Section 2(3) of the Act saves those disputes from the applicability of Part – I (domestic arbitration) of the Act which are covered by any law for the time being in force by virtue of which, they may not be submitted to arbitration. It operates in the context of the mandate of Section 5 of the Act according to which, in matters governed by Part – I of the Act, no judicial authority shall intervene except where so provided in Part – I, notwithstanding any other law for the time being in force. The non obstance in Section 5 would imply that the Act will override any law providing for the procedure for resolution of a dispute covered by it, as long as there is an arbitration agreement.
The Court first analysed the position of law post the 2015 Act in relation to proceedings under CPS in reference to arbitration agreement under the Act.
Position Pre 2015 Act
With regard to this period, the Court observed as under:
- That as per Section 3 of CPA the provisions of CPA are in addition to and not in derogation of the provisions of any other law for the time being in force;
- That that it would be appropriate that the Consumer forums created under CPA are at liberty to proceed with the matters in accordance with the provisions of CPA rather than relegating the parties to an arbitration proceeding pursuant to a contract entered into between the parties. (Relying on Fair Air Engineering Pvt. Ltd. and Anr. v. N.K. Modi, (1996) 6 SCC 385);
- That even if there exists an arbitration Clause in an agreement and a complaint is made by the consumer, in relation to a certain deficiency of service, then the existence of an arbitration Clause will not be a bar to the entertainment of the complaint by the Redressal Agency, constituted under the CPA, since the remedy provided under CPA is in addition to the provisions of any other law for the time being in force. (Relying on Skypak Couriers Ltd. v. Tata Chemicals, (2000) 5 SCC 294);
- That the remedy available in CPA is in addition to and not in derogation of the provisions of any other law for the time being in force (Relying on National Seeds Corporation Limited v. M. Madhusudhan Reddy and Anr. (2012) 2 SCC 506)
- That held that the consumer forums constituted under the CPA are not bound to refer the dispute raised in the complaint to an arbitral tribunal in terms of the arbitration Clause contained in the agreement entered into between the parties. (Relying on Rosedale Developers Private Limited v. Aghore Bhattacharya and Ors. (2018) 11 SCC 337)
The Court after considering the above judgements and the provisions of CPA as well as the Act laid down that the complaints filed under the CPA can also be proceeded with despite there being any arbitration agreement between the parties.
Position Post 2015 Act
The Court noticed that the Act contains two Parts – Part I “Arbitration” and Part II “Enforcement of Certain Foreign Awards”. Chapter I of Part I is “General Provisions”, in which Section 2 deals with definitions but it is covered by general heading of Chapter I “General Provisions”. Section 2(3) does not contain any definition but contain a general provision which clarifies that “[t]his Part shall not affect any other law for the time being in force by virtue of which certain disputes may not be submitted to arbitration”. Thus, Section 2(3) of the Act gives predominance of any other law for the time being in force by virtue of which certain disputes may not be submitted to arbitration i.e. they are not arbitrable.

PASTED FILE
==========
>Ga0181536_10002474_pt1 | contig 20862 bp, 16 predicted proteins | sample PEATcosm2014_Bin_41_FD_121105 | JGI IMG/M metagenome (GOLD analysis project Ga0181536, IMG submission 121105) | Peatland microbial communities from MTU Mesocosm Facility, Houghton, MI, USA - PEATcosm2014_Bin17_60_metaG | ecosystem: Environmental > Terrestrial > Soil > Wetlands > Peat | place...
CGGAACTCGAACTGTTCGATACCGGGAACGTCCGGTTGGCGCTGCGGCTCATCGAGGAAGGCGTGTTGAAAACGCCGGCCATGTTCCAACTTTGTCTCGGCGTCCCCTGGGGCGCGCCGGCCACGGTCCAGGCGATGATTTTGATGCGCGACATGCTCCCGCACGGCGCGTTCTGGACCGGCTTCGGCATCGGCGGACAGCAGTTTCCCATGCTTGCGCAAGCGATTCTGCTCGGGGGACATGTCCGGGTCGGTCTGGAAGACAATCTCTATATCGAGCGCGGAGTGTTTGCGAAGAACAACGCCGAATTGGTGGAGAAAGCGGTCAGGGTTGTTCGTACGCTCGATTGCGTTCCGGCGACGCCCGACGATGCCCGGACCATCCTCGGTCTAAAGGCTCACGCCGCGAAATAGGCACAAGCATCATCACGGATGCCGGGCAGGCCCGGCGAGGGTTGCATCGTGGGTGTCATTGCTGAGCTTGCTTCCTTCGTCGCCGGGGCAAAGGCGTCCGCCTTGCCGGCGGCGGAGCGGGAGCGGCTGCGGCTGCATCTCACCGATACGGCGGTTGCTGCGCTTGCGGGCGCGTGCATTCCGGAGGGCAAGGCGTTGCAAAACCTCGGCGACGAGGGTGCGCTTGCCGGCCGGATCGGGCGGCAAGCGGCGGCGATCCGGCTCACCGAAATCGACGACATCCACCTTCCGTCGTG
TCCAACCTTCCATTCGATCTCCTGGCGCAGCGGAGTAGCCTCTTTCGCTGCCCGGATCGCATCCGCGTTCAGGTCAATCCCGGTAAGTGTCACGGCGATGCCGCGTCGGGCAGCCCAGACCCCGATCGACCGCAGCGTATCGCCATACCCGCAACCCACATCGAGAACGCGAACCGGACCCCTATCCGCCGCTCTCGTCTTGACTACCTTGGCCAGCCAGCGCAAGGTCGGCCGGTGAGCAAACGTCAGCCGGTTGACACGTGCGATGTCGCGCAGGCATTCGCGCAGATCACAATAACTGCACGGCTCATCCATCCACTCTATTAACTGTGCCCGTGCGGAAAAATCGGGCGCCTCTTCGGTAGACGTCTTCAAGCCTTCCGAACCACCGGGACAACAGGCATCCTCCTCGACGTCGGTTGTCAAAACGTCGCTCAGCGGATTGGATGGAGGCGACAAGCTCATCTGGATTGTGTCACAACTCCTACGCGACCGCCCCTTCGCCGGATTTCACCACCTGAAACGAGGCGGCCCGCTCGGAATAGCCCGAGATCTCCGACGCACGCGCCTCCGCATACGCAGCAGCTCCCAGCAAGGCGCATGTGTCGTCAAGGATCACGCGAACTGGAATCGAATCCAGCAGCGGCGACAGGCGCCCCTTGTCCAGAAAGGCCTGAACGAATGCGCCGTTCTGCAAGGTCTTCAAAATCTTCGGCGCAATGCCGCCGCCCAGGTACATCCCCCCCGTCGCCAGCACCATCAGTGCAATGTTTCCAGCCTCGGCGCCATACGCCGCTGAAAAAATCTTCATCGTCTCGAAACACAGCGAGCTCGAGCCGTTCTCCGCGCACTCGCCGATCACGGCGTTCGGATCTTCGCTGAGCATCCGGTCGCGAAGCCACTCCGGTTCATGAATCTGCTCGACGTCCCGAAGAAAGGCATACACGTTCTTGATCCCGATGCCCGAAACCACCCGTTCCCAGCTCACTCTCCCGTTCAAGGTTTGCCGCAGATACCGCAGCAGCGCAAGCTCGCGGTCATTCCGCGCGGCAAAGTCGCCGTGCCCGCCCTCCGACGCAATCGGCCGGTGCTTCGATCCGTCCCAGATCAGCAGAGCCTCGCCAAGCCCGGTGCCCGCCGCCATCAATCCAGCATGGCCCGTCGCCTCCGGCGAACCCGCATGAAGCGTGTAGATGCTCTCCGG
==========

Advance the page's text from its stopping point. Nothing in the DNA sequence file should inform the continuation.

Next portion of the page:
After considering the legislative intent and object in bringing the amendment to Section 8 in 2015 Act taking into consideration the 246th Law Commission Report (2014), 176th Report of the Law Commission on the “Arbitration and Conciliation (Amendment) Bill, (2001) and 2015 Act held that the words “notwithstanding any judgment, decree or order of the Supreme Court or any Court” were meant only to those precedents where it was laid down that the judicial authority while making reference under Section 8 shall entitle to look into various facets of the arbitration agreement, subject matter of the arbitration whether the claim is alive or dead, whether the arbitration agreement is null and void. The words added in Section 8 of the Act cannot be meant for any other meaning.
Further, the Court also held that that in the event a person entitled to seek an additional special remedy provided under the statutes does not opt for the additional/special remedy and he is a party to an arbitration agreement, there is no inhibition in disputes being proceeded in arbitration. It is only the case where specific/special remedies are provided for and which are opted by an aggrieved person that judicial authority can refuse to relegate the parties to the arbitration.
The language of Section 8 of the Act is peremptory and it is, therefore, obligatory for the Court to refer the parties to arbitration in terms of their arbitration agreement. (P. Anand Gajapathi Raju and Ors. v. P.V.G. Raju (Dead) and Ors,(2000) 4 SCC 539. Further, under Section 8 of the Act, the scope of examination by the judicial authority is restricted to a finding whether “no valid arbitration agreement exists” and the nature of examination by the judicial authority is clarified to be on a “prima facie” (Ameet Lalchand Shah and Ors. v. Rishabh Enterprises and Anr. AIR 2018 SC 3041). But does that mean that an arbitration agreement for a non-arbitrable dispute can be referred to arbitration under Section 8 of the Act just because it complies with all the essentials of a valid arbitration agreement as stipulated under Section 8?